Many of us grew up playing cricket on whatever open spaces we could find, no matter how strangely shaped. In previous posts (here, and here) I had referred to cricket being played on concrete walkways, apartment-building terraces, and even baseball diamonds. There is enormous variation in the shapes and playing surfaces, and it prepares the young cricketer for anything!
Fans of Sunil Gavaskar must surely know that his early cricket was played on a narrow, rectangular strip of ground next to his apartment building (in Chikhalwadi, Mumbai). That forced the kids to play as straight as possible, and perhaps that's why Gavaskar was the master of playing in the 'V'. Also, the ground-floor apartments had glass windows, and any hits in the air could smash the window panes - which taught the young Gavaskar to keep his strokes along the ground!
In contrast, a lot of West Indian cricketers play their early cricket on the beaches of the Caribbean. Strokes hit along the ground don't travel too far in the sand, and the only way to score runs quickly is to hit them in the air, avoiding the fielders as much as possible. That may explain why Viv Richards was a master of the lofted shots. Alternatively, you had to be a Clive Lloyd type of batsman, who would bludgeon the ball with such force that it would reach the boundary even on a sandy beach!
In the old days of uncovered pitches, England had its share of great spinners as well as batsmen who could tackle spin bowling. The English cricket season is during the summer months, when it seems to rain much of the time! As a result, the county grounds would be grassy and soggy, and the pitches would be "sticky dogs". There are many examples of two spinners opening the bowling in Tests in England, because of these conditions. English and Australian spinners enjoyed great success in Ashes Tests in those days.
My own little experience with "ground realities" made me a predominantly on-side batsman. The ground in our colony had a reasonably good playing surface, but the pitch was skewed to one side of the ground, with a boundary wall close by. As a result, the off side was very small - barely 20 to 30 ft - so that there were no "boundaries" on the off side. If you hit the ball to that boundary wall, you just kept running and it was almost impossible to get more than 2 runs.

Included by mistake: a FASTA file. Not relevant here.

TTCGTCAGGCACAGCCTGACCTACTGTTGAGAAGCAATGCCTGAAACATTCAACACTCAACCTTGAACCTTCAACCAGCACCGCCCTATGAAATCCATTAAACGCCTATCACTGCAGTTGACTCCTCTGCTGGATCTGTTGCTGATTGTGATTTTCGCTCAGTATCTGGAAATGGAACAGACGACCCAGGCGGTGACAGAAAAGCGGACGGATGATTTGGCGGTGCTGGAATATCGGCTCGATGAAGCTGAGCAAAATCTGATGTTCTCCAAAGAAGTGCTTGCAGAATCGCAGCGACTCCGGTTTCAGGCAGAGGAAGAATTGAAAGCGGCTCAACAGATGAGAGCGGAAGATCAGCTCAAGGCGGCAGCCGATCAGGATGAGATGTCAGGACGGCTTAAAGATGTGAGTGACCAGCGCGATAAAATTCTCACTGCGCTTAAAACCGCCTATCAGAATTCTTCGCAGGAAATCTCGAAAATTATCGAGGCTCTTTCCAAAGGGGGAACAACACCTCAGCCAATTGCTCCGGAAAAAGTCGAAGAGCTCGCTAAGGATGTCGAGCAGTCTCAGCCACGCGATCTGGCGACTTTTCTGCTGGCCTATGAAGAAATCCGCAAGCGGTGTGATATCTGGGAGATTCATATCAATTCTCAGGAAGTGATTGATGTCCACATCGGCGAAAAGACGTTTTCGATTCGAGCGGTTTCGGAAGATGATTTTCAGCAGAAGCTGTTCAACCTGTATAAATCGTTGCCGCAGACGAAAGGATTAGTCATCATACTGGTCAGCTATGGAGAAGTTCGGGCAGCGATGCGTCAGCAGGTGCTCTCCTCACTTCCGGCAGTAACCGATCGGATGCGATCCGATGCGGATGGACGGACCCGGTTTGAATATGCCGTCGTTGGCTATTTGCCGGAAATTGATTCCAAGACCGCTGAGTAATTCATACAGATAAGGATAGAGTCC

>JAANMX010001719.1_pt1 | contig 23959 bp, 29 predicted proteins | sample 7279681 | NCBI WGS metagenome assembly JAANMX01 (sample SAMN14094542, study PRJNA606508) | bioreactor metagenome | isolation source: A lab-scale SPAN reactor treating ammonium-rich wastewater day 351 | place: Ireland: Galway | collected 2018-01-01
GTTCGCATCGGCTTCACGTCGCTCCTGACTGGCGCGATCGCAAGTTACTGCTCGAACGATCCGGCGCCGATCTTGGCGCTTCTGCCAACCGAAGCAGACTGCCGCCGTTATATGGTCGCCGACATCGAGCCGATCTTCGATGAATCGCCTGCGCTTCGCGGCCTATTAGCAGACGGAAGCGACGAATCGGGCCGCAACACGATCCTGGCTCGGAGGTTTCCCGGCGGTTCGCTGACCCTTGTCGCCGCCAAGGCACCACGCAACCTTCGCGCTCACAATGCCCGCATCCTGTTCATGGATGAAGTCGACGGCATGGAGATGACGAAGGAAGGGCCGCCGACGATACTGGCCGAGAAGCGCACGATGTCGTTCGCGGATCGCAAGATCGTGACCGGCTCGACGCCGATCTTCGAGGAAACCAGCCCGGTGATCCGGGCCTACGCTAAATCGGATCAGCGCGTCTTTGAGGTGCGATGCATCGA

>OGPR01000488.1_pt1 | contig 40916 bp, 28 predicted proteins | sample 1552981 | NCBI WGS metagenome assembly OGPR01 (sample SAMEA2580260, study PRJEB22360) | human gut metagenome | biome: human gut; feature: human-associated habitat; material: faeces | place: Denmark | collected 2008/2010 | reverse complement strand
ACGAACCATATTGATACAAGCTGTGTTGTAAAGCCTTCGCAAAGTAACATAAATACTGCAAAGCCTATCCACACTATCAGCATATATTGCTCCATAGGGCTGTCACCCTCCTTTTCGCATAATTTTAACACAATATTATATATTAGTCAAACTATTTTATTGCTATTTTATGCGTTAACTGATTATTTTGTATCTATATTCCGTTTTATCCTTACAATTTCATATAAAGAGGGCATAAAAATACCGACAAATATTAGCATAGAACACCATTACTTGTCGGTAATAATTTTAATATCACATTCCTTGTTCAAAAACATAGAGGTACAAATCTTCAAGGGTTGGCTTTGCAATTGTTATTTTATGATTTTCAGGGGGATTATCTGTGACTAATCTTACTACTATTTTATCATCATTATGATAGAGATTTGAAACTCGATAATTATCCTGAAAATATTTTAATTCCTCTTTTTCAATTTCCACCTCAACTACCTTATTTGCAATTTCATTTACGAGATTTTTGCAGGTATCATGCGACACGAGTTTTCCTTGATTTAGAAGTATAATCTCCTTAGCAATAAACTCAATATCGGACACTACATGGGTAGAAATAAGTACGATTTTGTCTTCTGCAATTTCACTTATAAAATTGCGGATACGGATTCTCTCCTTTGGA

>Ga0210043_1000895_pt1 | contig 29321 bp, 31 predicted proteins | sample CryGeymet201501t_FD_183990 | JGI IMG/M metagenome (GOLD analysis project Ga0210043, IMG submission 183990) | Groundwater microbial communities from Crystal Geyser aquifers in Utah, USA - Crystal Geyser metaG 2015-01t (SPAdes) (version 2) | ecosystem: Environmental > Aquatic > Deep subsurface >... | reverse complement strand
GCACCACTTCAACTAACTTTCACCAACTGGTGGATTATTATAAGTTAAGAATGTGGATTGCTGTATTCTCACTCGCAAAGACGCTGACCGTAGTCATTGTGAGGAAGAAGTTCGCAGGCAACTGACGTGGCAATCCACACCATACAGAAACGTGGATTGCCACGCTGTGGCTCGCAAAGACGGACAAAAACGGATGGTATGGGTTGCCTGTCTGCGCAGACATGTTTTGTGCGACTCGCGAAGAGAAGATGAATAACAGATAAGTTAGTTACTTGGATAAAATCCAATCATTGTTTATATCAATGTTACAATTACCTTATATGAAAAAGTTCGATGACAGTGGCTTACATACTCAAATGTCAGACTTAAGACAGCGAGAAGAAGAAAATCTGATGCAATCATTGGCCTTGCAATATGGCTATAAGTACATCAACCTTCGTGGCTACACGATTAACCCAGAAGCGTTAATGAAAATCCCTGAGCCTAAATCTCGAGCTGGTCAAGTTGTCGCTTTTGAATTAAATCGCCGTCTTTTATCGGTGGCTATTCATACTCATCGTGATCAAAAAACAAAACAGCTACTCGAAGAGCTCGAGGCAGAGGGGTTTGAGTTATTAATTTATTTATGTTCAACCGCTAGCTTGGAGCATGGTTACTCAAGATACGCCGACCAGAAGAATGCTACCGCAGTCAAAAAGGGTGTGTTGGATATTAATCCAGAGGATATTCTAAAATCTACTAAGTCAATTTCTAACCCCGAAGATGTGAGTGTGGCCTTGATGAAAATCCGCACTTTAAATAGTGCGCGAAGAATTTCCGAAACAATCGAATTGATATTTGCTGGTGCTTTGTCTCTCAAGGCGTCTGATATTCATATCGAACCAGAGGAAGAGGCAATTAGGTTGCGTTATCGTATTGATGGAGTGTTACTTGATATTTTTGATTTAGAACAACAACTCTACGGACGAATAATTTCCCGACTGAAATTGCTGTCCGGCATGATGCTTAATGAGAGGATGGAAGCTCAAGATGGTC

The on side was quite large, and dotted with several fruit (chickoo) trees that were about 15-20 ft tall. Given the constricted off-side, many of us ended up as "specialist" on-side batsmen! We'd play with open stances - not side-on, but with shoulder pointing to mid-wicket, almost. At the slightest hint of a short ball (plenty of those, at our level), we'd try and hook or pull the ball onto the spacious on side. Of course we also had to ensure that we cleared those fruit trees, else the ball would simply fall to ground somewhere near square leg or short mid-wicket, where a fielder was invariably stationed. So we never learned how to "roll the wrists" and keep the hook/pull shot down, but we certainly honed our ability to play the bouncer and capitalize on it!
The downside was that our off-side game was badly underdeveloped. I was never able to play the square cut or square drive reliably, for example. Never got the timing right. Although the bowlers tried to restrict the batsmen by bowling on the off side, we'd just step across and hoik the ball to the on side. The long-off boundary was just about the only scoring option on the off side, so we did get plenty of practice at the lofted shots, especially against the (few) spinners. But inevitably, due to our open-chested stances, we'd end up pulling the lofted shot to long-on or deep mid-on.
Makes me wonder whether Sourav Ganguly played his early cricket on a similar ground, except with a non-existent on-side!